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Research paper
Models for predicting risk of dementia: a systematic review
  1. Xiao-He Hou1,
  2. Lei Feng2,
  3. Can Zhang3,
  4. Xi-Peng Cao4,
  5. Lan Tan1,
  6. Jin-Tai Yu1,4
  1. 1Department of Neurology, Qingdao Municipal Hospital, Qingdao University, Qingdao, China
  2. 2Department of Psychological Medicine, Yong Loo Lin School of Medicine, National University of Singapore, Singapore
  3. 3Genetics and Aging Research Unit, Mass General Institute for Neurodegenerative Disease (MIND), Department of Neurology, Massachusetts General Hospital, Harvard Medical School, Boston, Massachusetts, USA
  4. 4Clinical Research Center, Qingdao Municipal Hospital, Qingdao University, Qingdao, China
  1. Correspondence to Dr Jin-Tai Yu, Department of Neurology, Qingdao Municipal Hospital, Qingdao University, Qingdao 266071, China; yu-jintai{at}


Background Information from well-established dementia risk models can guide targeted intervention to prevent dementia, in addition to the main purpose of quantifying the probability of developing dementia in the future.

Methods We conducted a systematic review of published studies on existing dementia risk models. The models were assessed by sensitivity, specificity and area under the curve (AUC) from receiver operating characteristic analysis.

Results Of 8462 studies reviewed, 61 articles describing dementia risk models were identified, with the majority of the articles modelling late life risk (n=39), followed by those modelling prediction of mild cognitive impairment to Alzheimer’s disease (n=15), mid-life risk (n=4) and patients with diabetes (n=3). Age, sex, education, Mini Mental State Examination, the Consortium to Establish a Registry for Alzheimer’s Disease neuropsychological assessment battery, Alzheimer’s Disease Assessment Scale-cognitive subscale, body mass index, alcohol intake and genetic variables are the most common predictors included in the models. Most risk models had moderate-to-high predictive ability (AUC>0.70). The highest AUC value (0.932) was produced from a risk model developed for patients with mild cognitive impairment.

Conclusion The predictive ability of existing dementia risk models is acceptable. Population-specific dementia risk models are necessary for populations and subpopulations with different characteristics.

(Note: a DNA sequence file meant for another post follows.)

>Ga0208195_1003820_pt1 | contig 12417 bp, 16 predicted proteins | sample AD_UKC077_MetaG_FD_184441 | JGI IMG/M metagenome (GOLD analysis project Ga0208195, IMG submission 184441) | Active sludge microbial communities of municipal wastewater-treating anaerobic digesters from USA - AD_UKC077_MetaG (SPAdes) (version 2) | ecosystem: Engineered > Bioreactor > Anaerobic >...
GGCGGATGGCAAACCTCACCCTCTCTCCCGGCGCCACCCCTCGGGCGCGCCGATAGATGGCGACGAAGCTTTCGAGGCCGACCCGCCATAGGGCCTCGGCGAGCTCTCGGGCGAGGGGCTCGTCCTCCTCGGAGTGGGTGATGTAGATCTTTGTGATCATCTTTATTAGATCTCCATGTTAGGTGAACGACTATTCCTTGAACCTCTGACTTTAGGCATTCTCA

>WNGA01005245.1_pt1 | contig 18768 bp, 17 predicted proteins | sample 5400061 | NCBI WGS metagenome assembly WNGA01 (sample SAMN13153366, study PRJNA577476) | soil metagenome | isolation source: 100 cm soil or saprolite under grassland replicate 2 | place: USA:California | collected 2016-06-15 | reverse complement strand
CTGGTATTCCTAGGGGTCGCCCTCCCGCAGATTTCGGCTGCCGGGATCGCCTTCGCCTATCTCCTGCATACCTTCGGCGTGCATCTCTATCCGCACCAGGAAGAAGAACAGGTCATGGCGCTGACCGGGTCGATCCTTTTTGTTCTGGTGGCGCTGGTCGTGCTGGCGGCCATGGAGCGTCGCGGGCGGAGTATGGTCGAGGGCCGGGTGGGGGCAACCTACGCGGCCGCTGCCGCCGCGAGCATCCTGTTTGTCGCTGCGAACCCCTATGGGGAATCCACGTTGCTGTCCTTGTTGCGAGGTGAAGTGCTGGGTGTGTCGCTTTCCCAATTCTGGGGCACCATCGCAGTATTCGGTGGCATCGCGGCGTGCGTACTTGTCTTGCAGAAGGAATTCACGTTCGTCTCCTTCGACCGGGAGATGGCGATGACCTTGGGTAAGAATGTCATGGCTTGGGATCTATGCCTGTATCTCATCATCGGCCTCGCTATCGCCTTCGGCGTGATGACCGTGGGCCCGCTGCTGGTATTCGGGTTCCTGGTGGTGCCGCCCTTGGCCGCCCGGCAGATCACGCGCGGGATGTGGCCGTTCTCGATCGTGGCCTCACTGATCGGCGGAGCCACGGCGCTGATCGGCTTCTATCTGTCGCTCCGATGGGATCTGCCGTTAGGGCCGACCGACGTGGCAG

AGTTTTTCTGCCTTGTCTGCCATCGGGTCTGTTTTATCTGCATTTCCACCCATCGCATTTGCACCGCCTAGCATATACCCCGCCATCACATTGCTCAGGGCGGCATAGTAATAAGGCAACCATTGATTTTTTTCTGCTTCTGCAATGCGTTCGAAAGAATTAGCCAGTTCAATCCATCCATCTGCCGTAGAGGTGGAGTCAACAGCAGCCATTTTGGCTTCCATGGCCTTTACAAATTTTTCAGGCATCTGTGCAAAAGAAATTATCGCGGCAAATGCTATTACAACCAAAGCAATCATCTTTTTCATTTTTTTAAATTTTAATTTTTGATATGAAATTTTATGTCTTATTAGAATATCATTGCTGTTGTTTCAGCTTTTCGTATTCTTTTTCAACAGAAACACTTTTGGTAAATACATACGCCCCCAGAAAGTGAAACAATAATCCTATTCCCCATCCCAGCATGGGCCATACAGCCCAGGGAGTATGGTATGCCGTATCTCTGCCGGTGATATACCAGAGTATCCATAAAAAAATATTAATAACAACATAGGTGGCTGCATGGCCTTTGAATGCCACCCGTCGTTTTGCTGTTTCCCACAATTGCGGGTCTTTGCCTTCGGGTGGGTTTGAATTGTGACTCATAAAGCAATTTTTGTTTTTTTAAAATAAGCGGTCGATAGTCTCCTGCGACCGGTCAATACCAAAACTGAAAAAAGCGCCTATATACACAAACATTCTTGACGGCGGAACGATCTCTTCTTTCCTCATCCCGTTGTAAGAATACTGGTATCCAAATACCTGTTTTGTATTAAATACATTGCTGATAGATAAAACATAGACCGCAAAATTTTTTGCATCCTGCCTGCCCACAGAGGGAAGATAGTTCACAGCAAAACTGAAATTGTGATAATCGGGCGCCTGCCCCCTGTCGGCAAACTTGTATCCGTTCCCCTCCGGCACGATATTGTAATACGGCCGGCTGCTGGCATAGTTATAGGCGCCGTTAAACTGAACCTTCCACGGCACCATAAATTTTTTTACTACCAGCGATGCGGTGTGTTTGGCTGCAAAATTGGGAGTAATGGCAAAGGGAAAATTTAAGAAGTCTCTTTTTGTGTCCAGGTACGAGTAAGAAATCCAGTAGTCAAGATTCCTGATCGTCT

• dementia
  • alzheimer’s disease
  • risk model
  • prediction
  • systematic review

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  • Contributors LT, J-TY and LF conceived the study. X-HH, X-PC and LF selected reports and extracted the data. X-HH and CZ analysed and interpreted the data. X-HH and J-TY wrote the first draft of the manuscript. All the authors critically revised the manuscript for intellectual content and approved the final version. LT and J-TY are guarantors.

  • Funding This work was supported by grants from the National Key R&D Program of China (2016YFC1305803), the National Natural Science Foundation of China (81471309), Taishan Scholars Program of Shandong Province (ts201511109 and tsqn20161079), Qingdao Key Health Discipline Development Fund, Qingdao Outstanding Health Professional Development Fund, and Shandong Provincial Collaborative Innovation Center for Neurodegenerative Disorders.

  • Competing interests None declared.

  • Patient consent Not required.

  • Provenance and peer review Not commissioned; externally peer reviewed.

  • Supplemental material This content has been supplied by the author(s). It has not been vetted by BMJ Publishing Group Limited (BMJ) and may not have been peer-reviewed. Any opinions or recommendations discussed are solely those of the author(s) and are not endorsed by BMJ. BMJ disclaims all liability and responsibility arising from any reliance placed on the content. Where the content includes any translated material, BMJ does not warrant the accuracy and reliability of the translations (including but not limited to local regulations, clinical guidelines, terminology, drug names and drug dosages), and is not responsible for any error and/or omissions arising from translation and adaptation or otherwise.

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